France’s TotalEnergies said on Wednesday it would book a $4.1 billion impairment charge on Novatek’s Arctic LNG 2 export project under construction in Russia.
In March, TotalEnergies said it would no longer provide capital and book proven reserves for the Arctic LNG 2 project due to the uncertainty created by the technological and financial sanctions on the ability to carry out the development.
“Since then, on April 8th, new sanctions have effectively been adopted by the European authorities, notably prohibiting export from European Union countries of goods and technology for use in the liquefaction of natural gas benefitting a Russian company,” TotalEnergies said on Wednesday.
According to the French energy giant, it appears that these new prohibitions constitute “additional risks” on the execution of the Arctic LNG 2 project.
“As a result, TotalEnergies has decided to record in its accounts, as of March 31, 2022, an impairment of $4.1 billion, concerning notably Arctic LNG 2,” the firm said.
The Arctic LNG 2 project located on the Gydan peninsula includes the construction of three LNG trains with a capacity of 6.6 mtpa, each, using gravity-based structure platforms.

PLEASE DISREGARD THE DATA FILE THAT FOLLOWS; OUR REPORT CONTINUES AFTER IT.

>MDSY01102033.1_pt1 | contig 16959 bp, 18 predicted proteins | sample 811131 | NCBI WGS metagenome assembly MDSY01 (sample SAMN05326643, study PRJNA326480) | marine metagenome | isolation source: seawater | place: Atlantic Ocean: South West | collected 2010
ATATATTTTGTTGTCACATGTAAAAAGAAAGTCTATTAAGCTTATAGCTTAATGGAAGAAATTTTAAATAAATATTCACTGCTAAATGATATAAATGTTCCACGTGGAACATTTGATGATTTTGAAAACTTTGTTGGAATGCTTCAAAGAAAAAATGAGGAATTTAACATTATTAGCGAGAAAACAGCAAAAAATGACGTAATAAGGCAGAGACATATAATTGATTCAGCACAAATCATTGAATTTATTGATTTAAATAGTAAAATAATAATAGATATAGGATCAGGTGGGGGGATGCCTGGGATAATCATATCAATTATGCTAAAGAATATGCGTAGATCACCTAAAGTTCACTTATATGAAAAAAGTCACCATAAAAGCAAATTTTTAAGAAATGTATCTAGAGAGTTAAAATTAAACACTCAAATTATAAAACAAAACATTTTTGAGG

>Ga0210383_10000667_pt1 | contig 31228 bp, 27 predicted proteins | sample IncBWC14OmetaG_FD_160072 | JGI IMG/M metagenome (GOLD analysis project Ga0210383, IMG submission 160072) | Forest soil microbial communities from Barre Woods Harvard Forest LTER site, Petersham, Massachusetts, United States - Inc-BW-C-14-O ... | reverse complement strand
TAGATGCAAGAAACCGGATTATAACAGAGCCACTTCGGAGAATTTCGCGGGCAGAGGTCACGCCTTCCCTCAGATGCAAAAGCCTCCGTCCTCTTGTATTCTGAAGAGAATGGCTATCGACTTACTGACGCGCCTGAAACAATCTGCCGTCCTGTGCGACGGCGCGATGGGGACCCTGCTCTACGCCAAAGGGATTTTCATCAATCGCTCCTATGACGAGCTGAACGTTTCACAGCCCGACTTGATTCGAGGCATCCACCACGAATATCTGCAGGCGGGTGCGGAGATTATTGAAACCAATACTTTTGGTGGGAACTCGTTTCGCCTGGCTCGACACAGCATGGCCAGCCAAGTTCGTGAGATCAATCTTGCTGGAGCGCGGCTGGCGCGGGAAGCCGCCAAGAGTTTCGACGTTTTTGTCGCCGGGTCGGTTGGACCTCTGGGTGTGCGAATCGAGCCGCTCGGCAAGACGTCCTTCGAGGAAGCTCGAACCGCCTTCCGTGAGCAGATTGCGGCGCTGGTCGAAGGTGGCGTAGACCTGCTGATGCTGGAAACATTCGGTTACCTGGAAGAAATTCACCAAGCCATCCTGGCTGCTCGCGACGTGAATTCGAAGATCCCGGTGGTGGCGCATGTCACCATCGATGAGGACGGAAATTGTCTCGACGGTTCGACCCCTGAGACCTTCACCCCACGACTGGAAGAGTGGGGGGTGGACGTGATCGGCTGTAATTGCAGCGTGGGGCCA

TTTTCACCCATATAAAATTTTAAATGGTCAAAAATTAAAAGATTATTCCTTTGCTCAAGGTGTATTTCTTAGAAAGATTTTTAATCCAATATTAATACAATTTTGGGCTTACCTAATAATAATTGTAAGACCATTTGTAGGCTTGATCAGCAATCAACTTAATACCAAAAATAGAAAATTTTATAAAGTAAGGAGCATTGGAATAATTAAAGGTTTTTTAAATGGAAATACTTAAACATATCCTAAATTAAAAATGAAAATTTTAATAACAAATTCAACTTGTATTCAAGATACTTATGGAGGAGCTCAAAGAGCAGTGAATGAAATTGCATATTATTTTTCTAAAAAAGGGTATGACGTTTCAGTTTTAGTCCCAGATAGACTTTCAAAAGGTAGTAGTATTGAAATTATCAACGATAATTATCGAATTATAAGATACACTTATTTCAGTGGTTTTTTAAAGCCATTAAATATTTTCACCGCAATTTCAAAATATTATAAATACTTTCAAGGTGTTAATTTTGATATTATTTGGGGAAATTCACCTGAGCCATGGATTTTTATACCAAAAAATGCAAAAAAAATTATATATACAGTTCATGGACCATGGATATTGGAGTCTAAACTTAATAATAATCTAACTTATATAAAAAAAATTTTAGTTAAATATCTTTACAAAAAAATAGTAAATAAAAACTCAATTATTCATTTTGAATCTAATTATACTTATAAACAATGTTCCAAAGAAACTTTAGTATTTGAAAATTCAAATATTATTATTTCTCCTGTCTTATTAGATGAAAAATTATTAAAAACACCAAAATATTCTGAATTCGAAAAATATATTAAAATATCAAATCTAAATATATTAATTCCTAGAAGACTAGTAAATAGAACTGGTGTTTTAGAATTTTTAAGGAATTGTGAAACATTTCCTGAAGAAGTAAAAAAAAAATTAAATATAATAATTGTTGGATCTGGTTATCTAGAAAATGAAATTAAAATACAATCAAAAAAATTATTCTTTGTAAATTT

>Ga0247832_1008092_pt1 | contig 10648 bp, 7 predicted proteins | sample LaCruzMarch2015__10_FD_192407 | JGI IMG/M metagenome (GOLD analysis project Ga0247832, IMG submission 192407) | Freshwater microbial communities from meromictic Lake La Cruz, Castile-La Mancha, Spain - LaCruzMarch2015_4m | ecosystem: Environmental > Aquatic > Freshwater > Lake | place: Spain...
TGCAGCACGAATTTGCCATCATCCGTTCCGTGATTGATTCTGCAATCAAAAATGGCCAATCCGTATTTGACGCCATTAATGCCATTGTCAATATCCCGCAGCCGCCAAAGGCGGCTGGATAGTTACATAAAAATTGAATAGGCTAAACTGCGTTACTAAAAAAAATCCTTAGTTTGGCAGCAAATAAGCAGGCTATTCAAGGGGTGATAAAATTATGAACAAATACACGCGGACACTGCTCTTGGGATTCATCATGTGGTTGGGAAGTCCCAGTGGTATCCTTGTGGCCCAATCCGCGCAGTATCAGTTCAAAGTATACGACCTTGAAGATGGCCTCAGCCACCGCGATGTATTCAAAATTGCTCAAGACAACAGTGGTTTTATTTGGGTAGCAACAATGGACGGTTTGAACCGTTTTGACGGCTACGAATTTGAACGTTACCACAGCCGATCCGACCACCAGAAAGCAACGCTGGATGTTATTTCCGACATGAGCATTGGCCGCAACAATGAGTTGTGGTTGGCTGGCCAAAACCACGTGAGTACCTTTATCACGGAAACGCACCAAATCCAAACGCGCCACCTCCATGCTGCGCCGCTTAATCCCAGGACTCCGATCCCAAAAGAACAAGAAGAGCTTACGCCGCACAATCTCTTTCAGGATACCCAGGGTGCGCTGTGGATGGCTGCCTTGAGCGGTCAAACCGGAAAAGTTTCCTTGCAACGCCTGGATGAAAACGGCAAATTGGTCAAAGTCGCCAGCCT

Novatek is the LNG project’s operator with a 60 percent stake. Besides TotalEnergies, CNPC and CNOOC of China have each 10 percent in the development.
Japan Arctic LNG, a consortium of Mitsui & Co and Jogmec, owns a 10 percent stake in the project as well.
The Russian LNG producer previously expected to launch the first Arctic 2 LNG train in 2023, followed by the second and the third unit in 2024 and 2025, respectfully.
However, according to a recent report by Interfax, Novatek’s chief Leonid Mikhelson said that this schedule might change due to challenges in implementing the project and following several sanctions from the EU and the US over the Russia-Ukraine war.